Ballard Branch, The Seattle Public Library, opens on May 14, 2005.

  • By Paula Becker
  • Posted 5/23/2005
  • Essay 7320
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On May 14, 2005, the new Ballard Branch, The Seattle Public Library, opens at 5614 22nd Avenue NW.  The library’s sloping roof has 17 solar panels at its peak and is covered with low-water-use native grasses for insulation and to absorb and filter water.  This is the 15th branch opened as part of "Libraries For All," a $196.4 million bond issue passed by Seattle voters in 1998.

The town of Ballard was home to a community library almost from its founding in the 1860s.  Ballard’s first library building, designed by Henderson Ryan and built with funds donated by philanthropist Andrew Carnegie, opened on Broadway (Market Street) in 1904.  In 1907 Seattle annexed Ballard and the library became the Ballard Branch of The Seattle Public Library. In 1963 the Ballard Branch moved into a new building at 5711 24th Avenue NW.  

The "Libraries For All" building, 15,000 square feet and designed by the architectural firm Bohlin Cywinski Jackson, replaced the 1963 structure.  The new library building also includes a 3,100-square-foot Neighborhood Service Center. A Seattle Center/Community Center levy passed by Seattle voters in 1999 funded the service center.  A large covered patio area outside the entrances to the library and the service center was designed to serve as an informal community meeting place.

Ballard book lovers were spared the experience many other Seattle neighborhoods endured: that of trekking to another branch during the period their new branch was constructed or remodeled.  The 1963 building remained open until the new building was ready for the books to be transferred.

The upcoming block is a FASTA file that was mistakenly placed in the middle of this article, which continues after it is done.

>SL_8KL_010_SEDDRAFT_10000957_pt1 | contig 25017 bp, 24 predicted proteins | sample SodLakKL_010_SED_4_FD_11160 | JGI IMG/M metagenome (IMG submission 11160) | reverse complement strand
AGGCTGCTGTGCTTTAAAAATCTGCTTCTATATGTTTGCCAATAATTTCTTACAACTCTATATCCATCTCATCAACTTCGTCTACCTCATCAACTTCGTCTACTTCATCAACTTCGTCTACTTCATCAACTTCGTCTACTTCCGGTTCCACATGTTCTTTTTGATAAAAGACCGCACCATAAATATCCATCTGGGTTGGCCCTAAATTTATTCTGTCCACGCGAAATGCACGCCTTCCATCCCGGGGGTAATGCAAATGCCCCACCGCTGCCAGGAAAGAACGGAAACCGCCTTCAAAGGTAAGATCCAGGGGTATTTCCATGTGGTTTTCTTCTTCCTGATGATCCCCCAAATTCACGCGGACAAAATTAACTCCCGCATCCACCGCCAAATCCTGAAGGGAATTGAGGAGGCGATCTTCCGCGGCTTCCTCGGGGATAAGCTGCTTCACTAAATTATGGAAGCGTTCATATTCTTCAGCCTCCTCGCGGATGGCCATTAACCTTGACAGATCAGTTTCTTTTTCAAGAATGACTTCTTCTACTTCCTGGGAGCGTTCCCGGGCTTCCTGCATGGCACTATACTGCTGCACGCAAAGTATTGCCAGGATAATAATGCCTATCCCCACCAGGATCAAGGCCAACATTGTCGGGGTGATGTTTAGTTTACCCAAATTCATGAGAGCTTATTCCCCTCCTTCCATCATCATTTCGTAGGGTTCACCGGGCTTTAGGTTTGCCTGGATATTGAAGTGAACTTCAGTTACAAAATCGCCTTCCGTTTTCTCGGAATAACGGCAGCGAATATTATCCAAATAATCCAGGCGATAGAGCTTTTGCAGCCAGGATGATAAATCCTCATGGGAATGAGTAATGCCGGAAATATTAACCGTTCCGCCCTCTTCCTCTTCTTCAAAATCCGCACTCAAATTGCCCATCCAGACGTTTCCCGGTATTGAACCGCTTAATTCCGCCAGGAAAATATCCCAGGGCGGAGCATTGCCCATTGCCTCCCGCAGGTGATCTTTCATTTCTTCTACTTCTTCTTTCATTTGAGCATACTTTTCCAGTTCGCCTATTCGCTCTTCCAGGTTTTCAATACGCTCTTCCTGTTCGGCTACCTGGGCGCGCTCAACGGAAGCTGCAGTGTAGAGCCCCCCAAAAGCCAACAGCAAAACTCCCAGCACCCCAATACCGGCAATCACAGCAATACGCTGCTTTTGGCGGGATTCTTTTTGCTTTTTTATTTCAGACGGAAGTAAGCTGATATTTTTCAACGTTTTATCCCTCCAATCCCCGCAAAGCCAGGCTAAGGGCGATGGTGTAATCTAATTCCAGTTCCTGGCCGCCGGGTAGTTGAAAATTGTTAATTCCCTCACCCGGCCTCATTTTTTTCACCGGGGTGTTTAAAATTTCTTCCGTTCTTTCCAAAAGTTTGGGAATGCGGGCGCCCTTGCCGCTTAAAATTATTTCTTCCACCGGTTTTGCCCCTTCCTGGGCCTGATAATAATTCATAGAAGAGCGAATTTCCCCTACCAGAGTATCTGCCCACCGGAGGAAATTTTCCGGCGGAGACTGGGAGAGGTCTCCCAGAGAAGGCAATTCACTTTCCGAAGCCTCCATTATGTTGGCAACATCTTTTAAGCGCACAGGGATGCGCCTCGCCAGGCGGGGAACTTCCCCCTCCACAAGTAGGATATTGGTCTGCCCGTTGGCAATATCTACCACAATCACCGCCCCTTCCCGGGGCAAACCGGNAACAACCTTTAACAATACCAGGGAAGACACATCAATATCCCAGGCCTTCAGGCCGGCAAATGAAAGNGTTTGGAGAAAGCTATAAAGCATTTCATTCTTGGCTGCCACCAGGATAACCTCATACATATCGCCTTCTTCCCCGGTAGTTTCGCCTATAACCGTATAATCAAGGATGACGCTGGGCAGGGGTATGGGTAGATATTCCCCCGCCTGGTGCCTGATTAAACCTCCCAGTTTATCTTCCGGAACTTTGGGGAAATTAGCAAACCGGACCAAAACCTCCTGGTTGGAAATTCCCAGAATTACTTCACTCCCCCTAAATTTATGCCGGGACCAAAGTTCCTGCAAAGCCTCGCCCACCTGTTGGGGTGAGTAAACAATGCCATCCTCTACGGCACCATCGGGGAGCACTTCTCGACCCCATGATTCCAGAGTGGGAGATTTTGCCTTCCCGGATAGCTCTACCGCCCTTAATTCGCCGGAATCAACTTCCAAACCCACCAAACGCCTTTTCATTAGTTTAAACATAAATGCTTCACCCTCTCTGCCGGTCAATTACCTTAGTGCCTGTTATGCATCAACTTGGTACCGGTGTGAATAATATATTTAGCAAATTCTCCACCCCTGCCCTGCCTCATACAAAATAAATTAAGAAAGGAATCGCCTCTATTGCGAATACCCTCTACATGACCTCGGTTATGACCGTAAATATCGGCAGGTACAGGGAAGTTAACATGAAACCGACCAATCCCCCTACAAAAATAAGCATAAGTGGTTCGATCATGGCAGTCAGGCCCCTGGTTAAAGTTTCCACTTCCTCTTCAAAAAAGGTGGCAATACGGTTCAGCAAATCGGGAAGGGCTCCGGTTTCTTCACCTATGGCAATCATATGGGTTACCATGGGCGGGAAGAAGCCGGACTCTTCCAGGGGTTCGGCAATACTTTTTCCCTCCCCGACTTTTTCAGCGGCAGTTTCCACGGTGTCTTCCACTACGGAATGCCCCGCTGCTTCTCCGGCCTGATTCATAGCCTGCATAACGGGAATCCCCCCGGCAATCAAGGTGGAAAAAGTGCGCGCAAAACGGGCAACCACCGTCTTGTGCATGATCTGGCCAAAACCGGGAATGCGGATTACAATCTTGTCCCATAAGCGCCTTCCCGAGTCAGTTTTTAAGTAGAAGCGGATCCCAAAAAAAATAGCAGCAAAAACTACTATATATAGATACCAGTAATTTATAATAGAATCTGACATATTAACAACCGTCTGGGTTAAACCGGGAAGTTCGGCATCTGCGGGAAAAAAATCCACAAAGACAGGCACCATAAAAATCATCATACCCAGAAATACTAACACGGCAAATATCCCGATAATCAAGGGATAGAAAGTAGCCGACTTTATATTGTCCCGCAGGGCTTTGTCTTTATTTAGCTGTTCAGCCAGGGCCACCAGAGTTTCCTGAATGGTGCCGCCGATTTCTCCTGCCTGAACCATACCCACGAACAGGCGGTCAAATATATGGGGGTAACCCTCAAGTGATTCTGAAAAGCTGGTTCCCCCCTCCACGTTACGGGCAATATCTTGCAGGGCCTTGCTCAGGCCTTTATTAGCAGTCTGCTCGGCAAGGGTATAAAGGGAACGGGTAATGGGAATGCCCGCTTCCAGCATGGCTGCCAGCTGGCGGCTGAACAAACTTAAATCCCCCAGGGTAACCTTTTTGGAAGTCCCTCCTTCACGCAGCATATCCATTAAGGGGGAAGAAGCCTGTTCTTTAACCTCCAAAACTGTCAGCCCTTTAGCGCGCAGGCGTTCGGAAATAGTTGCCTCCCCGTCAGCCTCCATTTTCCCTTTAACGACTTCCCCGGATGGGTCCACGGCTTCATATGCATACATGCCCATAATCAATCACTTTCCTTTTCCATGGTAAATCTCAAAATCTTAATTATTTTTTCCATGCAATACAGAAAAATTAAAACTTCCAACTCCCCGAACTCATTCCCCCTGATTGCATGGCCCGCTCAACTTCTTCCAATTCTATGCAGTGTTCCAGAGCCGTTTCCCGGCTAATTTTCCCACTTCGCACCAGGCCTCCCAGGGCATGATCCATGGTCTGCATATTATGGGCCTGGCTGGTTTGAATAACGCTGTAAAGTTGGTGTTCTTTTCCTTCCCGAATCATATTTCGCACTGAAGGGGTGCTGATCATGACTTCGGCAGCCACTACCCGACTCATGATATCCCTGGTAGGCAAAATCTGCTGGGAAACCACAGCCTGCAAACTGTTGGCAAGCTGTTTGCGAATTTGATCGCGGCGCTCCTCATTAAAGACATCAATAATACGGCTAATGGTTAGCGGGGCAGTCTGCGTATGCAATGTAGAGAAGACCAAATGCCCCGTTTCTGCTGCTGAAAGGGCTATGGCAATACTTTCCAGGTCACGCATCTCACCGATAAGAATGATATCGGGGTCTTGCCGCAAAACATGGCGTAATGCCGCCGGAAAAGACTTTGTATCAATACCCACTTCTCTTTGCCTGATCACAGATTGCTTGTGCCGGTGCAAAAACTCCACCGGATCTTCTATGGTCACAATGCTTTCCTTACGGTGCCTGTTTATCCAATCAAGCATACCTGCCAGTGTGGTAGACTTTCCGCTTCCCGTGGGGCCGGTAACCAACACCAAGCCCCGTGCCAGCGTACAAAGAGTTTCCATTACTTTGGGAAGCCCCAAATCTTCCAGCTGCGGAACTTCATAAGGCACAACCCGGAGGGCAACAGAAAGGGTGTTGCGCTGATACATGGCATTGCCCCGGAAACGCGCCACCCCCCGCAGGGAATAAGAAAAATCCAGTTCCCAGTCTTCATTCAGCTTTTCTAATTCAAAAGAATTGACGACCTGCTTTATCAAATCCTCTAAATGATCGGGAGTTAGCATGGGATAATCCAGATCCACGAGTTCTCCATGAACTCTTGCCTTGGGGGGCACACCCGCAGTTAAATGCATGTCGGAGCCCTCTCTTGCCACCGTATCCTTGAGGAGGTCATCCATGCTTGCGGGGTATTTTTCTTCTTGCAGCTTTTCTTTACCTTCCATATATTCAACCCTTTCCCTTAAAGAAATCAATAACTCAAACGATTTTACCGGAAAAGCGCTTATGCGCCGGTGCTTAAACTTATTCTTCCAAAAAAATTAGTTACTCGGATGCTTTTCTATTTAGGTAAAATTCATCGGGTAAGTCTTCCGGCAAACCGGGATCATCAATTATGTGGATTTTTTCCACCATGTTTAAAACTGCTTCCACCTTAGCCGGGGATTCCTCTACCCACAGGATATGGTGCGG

The Seattle Times quoted Seattle officials as describing the 10.9 million dollar building as “one of the most environmentally friendly public buildings in the Northwest” (May 15, 2005).  The branch was built from recycled materials with environmentally friendly adhesives, sealants, and paints, and it is partially solar-powered. Light enters the building through nine large skylights and many windows.  Frosted windows on the east side of the building diffuse the sunlight, giving the branch a misty, cloud-like feeling.  An installation of clear glass sea jellies undulate above the children’s area.  A view of the plant-covered roof and the Olympic Mountains beyond are available to patrons via a periscope.  Anemometers (wind sensors) on the roof collected data on area wind conditions.

The new building is more than twice the size of the old and includes a larger children’s area, an area for teenagers, a community meeting room, much more computer space, an expanded collection, and an underground parking lot.  In 2004 the Ballard Branch circulated 683,300 books and materials, more than any other branch of The Seattle Public Library.

Sources: Tan Vinh, “Ballard Celebrates Its New Library; $10.9 Million Facility; ‘Green’ Roof, Recycled Materials,” The Seattle Times, May 14, 2005; Mark Higgins, “Library, Park Give Ballard A Vision City And Private Money Focus North of Market Street,” Ibid., December 19, 2000; “What’s New, Green And Read All Over?” Seattle Post-Intelligencer, May 14, 2005; Online Encyclopedia of Washington State History, “Ballard Branch, The Seattle Public Library” (by David Wilma), ( (accessed May 17, 2005); personal observations by the author, May 20, 2005.

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